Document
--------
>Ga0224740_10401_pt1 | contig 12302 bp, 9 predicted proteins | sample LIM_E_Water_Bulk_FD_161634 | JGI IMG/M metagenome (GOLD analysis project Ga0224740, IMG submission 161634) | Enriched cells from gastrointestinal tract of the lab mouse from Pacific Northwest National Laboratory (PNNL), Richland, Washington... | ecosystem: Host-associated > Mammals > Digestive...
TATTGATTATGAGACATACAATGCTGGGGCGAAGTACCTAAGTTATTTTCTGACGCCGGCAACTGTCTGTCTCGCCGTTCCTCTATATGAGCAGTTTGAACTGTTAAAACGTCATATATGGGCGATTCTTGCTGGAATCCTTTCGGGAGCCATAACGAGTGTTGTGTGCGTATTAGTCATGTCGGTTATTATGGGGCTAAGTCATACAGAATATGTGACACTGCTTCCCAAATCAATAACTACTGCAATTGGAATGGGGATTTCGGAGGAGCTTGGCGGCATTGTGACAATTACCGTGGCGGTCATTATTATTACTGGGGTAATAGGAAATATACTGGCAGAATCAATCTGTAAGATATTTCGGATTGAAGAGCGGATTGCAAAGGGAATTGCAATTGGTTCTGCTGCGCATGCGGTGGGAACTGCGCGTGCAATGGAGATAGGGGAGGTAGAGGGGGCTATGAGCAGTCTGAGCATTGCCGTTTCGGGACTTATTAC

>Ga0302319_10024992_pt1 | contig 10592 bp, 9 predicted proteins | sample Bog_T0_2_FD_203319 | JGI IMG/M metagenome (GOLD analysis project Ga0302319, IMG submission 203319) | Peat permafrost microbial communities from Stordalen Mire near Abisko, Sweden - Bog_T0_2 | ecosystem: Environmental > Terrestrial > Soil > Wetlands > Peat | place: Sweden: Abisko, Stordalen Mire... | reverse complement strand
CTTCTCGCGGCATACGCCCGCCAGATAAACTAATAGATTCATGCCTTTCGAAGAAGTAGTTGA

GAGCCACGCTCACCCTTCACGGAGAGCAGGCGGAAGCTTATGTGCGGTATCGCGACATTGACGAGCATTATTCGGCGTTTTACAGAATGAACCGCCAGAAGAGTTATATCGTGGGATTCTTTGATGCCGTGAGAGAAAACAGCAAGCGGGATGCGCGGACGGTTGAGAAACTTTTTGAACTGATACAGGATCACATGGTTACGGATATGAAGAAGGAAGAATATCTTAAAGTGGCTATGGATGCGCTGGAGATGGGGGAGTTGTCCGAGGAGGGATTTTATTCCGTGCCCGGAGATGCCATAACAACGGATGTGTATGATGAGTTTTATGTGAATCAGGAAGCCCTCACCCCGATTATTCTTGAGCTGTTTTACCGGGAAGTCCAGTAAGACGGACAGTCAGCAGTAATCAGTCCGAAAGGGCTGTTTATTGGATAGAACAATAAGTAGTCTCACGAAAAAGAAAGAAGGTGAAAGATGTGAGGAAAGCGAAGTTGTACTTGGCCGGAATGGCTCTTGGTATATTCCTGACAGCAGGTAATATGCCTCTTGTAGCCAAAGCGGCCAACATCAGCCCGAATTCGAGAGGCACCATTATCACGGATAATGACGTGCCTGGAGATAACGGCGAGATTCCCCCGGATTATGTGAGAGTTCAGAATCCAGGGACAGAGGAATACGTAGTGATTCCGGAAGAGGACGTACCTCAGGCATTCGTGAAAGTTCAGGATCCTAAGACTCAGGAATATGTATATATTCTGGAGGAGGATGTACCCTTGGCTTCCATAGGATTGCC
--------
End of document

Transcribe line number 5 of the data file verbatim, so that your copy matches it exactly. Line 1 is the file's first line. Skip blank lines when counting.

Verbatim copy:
GAGCCACGCTCACCCTTCACGGAGAGCAGGCGGAAGCTTATGTGCGGTATCGCGACATTGACGAGCATTATTCGGCGTTTTACAGAATGAACCGCCAGAAGAGTTATATCGTGGGATTCTTTGATGCCGTGAGAGAAAACAGCAAGCGGGATGCGCGGACGGTTGAGAAACTTTTTGAACTGATACAGGATCACATGGTTACGGATATGAAGAAGGAAGAATATCTTAAAGTGGCTATGGATGCGCTGGAGATGGGGGAGTTGTCCGAGGAGGGATTTTATTCCGTGCCCGGAGATGCCATAACAACGGATGTGTATGATGAGTTTTATGTGAATCAGGAAGCCCTCACCCCGATTATTCTTGAGCTGTTTTACCGGGAAGTCCAGTAAGACGGACAGTCAGCAGTAATCAGTCCGAAAGGGCTGTTTATTGGATAGAACAATAAGTAGTCTCACGAAAAAGAAAGAAGGTGAAAGATGTGAGGAAAGCGAAGTTGTACTTGGCCGGAATGGCTCTTGGTATATTCCTGACAGCAGGTAATATGCCTCTTGTAGCCAAAGCGGCCAACATCAGCCCGAATTCGAGAGGCACCATTATCACGGATAATGACGTGCCTGGAGATAACGGCGAGATTCCCCCGGATTATGTGAGAGTTCAGAATCCAGGGACAGAGGAATACGTAGTGATTCCGGAAGAGGACGTACCTCAGGCATTCGTGAAAGTTCAGGATCCTAAGACTCAGGAATATGTATATATTCTGGAGGAGGATGTACCCTTGGCTTCCATAGGATTGCC